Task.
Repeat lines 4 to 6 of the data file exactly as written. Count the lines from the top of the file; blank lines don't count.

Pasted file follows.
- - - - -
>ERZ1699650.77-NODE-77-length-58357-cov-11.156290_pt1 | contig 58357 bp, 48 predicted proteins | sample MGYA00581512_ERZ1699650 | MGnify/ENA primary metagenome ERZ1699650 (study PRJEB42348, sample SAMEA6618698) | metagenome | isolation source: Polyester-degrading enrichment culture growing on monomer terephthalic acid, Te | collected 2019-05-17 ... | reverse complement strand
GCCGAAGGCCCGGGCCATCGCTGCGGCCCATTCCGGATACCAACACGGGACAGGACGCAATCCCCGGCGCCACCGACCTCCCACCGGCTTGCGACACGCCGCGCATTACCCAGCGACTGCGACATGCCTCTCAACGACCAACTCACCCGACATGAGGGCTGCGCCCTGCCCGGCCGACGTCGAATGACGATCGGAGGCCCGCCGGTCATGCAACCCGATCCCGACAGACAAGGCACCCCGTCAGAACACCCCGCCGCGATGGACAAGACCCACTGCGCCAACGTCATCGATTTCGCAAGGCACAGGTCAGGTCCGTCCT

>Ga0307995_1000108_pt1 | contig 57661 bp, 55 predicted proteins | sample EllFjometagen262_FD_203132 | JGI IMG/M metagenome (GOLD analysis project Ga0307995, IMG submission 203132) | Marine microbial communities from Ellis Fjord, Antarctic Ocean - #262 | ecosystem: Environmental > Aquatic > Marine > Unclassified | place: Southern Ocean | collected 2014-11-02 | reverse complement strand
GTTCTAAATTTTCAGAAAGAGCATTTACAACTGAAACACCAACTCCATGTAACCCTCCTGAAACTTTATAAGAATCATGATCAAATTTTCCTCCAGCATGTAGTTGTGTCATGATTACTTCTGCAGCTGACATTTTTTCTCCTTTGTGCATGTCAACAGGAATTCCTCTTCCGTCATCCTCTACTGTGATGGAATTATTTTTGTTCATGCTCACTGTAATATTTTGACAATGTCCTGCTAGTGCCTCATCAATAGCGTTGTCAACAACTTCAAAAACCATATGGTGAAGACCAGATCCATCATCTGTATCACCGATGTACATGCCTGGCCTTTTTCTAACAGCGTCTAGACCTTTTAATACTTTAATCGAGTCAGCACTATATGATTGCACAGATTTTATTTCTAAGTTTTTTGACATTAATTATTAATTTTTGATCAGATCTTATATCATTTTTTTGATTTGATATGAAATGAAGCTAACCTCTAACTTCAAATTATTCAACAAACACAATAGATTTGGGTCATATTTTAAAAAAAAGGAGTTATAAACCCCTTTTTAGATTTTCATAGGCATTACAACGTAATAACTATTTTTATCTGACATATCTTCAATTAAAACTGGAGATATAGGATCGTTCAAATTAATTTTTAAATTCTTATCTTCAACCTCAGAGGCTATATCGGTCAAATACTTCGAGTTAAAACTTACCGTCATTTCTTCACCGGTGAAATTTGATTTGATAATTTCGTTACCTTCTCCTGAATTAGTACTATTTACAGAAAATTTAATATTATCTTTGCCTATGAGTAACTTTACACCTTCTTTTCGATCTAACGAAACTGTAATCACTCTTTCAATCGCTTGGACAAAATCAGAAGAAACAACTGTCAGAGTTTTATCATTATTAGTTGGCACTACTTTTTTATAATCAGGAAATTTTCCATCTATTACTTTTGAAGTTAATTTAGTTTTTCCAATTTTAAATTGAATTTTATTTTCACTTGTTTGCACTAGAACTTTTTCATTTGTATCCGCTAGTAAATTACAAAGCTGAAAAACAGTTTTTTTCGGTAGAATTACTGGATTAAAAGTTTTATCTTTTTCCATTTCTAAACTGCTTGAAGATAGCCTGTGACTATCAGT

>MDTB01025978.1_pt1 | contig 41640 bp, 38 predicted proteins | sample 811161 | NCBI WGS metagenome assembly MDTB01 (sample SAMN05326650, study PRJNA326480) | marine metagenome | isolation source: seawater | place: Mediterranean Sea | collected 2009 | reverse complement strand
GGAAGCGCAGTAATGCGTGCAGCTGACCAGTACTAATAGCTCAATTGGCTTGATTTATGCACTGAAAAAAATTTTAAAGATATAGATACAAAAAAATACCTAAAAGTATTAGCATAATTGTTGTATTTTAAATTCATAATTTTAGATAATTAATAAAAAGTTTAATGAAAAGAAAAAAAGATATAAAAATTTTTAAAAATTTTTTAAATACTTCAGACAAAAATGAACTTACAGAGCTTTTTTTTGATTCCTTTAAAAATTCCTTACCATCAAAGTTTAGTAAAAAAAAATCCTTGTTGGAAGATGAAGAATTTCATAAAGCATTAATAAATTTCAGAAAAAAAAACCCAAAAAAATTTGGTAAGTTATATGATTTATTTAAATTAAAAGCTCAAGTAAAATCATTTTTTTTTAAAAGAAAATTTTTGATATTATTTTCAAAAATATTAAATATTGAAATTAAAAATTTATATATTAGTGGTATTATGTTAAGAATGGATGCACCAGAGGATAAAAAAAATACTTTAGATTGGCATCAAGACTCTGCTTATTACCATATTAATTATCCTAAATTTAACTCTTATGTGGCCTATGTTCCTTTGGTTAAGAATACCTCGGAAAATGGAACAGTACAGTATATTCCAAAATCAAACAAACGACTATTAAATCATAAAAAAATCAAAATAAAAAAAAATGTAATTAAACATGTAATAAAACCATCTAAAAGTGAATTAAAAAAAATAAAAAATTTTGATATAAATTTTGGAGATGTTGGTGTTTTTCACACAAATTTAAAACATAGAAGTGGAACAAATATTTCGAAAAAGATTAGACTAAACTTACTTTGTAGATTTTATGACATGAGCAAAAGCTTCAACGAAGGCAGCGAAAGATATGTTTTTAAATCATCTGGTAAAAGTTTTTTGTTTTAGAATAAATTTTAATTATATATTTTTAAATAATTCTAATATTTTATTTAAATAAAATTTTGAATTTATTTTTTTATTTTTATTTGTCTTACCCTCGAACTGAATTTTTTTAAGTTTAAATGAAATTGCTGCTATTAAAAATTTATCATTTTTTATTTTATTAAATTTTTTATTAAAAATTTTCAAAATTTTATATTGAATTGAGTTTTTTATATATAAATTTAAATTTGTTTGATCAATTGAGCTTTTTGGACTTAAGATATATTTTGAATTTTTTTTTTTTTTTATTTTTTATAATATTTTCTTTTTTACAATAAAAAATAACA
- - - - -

GTTCTAAATTTTCAGAAAGAGCATTTACAACTGAAACACCAACTCCATGTAACCCTCCTGAAACTTTATAAGAATCATGATCAAATTTTCCTCCAGCATGTAGTTGTGTCATGATTACTTCTGCAGCTGACATTTTTTCTCCTTTGTGCATGTCAACAGGAATTCCTCTTCCGTCATCCTCTACTGTGATGGAATTATTTTTGTTCATGCTCACTGTAATATTTTGACAATGTCCTGCTAGTGCCTCATCAATAGCGTTGTCAACAACTTCAAAAACCATATGGTGAAGACCAGATCCATCATCTGTATCACCGATGTACATGCCTGGCCTTTTTCTAACAGCGTCTAGACCTTTTAATACTTTAATCGAGTCAGCACTATATGATTGCACAGATTTTATTTCTAAGTTTTTTGACATTAATTATTAATTTTTGATCAGATCTTATATCATTTTTTTGATTTGATATGAAATGAAGCTAACCTCTAACTTCAAATTATTCAACAAACACAATAGATTTGGGTCATATTTTAAAAAAAAGGAGTTATAAACCCCTTTTTAGATTTTCATAGGCATTACAACGTAATAACTATTTTTATCTGACATATCTTCAATTAAAACTGGAGATATAGGATCGTTCAAATTAATTTTTAAATTCTTATCTTCAACCTCAGAGGCTATATCGGTCAAATACTTCGAGTTAAAACTTACCGTCATTTCTTCACCGGTGAAATTTGATTTGATAATTTCGTTACCTTCTCCTGAATTAGTACTATTTACAGAAAATTTAATATTATCTTTGCCTATGAGTAACTTTACACCTTCTTTTCGATCTAACGAAACTGTAATCACTCTTTCAATCGCTTGGACAAAATCAGAAGAAACAACTGTCAGAGTTTTATCATTATTAGTTGGCACTACTTTTTTATAATCAGGAAATTTTCCATCTATTACTTTTGAAGTTAATTTAGTTTTTCCAATTTTAAATTGAATTTTATTTTCACTTGTTTGCACTAGAACTTTTTCATTTGTATCCGCTAGTAAATTACAAAGCTGAAAAACAGTTTTTTTCGGTAGAATTACTGGATTAAAAGTTTTATCTTTTTCCATTTCTAAACTGCTTGAAGATAGCCTGTGACTATCAGT

>MDTB01025978.1_pt1 | contig 41640 bp, 38 predicted proteins | sample 811161 | NCBI WGS metagenome assembly MDTB01 (sample SAMN05326650, study PRJNA326480) | marine metagenome | isolation source: seawater | place: Mediterranean Sea | collected 2009 | reverse complement strand
GGAAGCGCAGTAATGCGTGCAGCTGACCAGTACTAATAGCTCAATTGGCTTGATTTATGCACTGAAAAAAATTTTAAAGATATAGATACAAAAAAATACCTAAAAGTATTAGCATAATTGTTGTATTTTAAATTCATAATTTTAGATAATTAATAAAAAGTTTAATGAAAAGAAAAAAAGATATAAAAATTTTTAAAAATTTTTTAAATACTTCAGACAAAAATGAACTTACAGAGCTTTTTTTTGATTCCTTTAAAAATTCCTTACCATCAAAGTTTAGTAAAAAAAAATCCTTGTTGGAAGATGAAGAATTTCATAAAGCATTAATAAATTTCAGAAAAAAAAACCCAAAAAAATTTGGTAAGTTATATGATTTATTTAAATTAAAAGCTCAAGTAAAATCATTTTTTTTTAAAAGAAAATTTTTGATATTATTTTCAAAAATATTAAATATTGAAATTAAAAATTTATATATTAGTGGTATTATGTTAAGAATGGATGCACCAGAGGATAAAAAAAATACTTTAGATTGGCATCAAGACTCTGCTTATTACCATATTAATTATCCTAAATTTAACTCTTATGTGGCCTATGTTCCTTTGGTTAAGAATACCTCGGAAAATGGAACAGTACAGTATATTCCAAAATCAAACAAACGACTATTAAATCATAAAAAAATCAAAATAAAAAAAAATGTAATTAAACATGTAATAAAACCATCTAAAAGTGAATTAAAAAAAATAAAAAATTTTGATATAAATTTTGGAGATGTTGGTGTTTTTCACACAAATTTAAAACATAGAAGTGGAACAAATATTTCGAAAAAGATTAGACTAAACTTACTTTGTAGATTTTATGACATGAGCAAAAGCTTCAACGAAGGCAGCGAAAGATATGTTTTTAAATCATCTGGTAAAAGTTTTTTGTTTTAGAATAAATTTTAATTATATATTTTTAAATAATTCTAATATTTTATTTAAATAAAATTTTGAATTTATTTTTTTATTTTTATTTGTCTTACCCTCGAACTGAATTTTTTTAAGTTTAAATGAAATTGCTGCTATTAAAAATTTATCATTTTTTATTTTATTAAATTTTTTATTAAAAATTTTCAAAATTTTATATTGAATTGAGTTTTTTATATATAAATTTAAATTTGTTTGATCAATTGAGCTTTTTGGACTTAAGATATATTTTGAATTTTTTTTTTTTTTTATTTTTTATAATATTTTCTTTTTTACAATAAAAAATAACA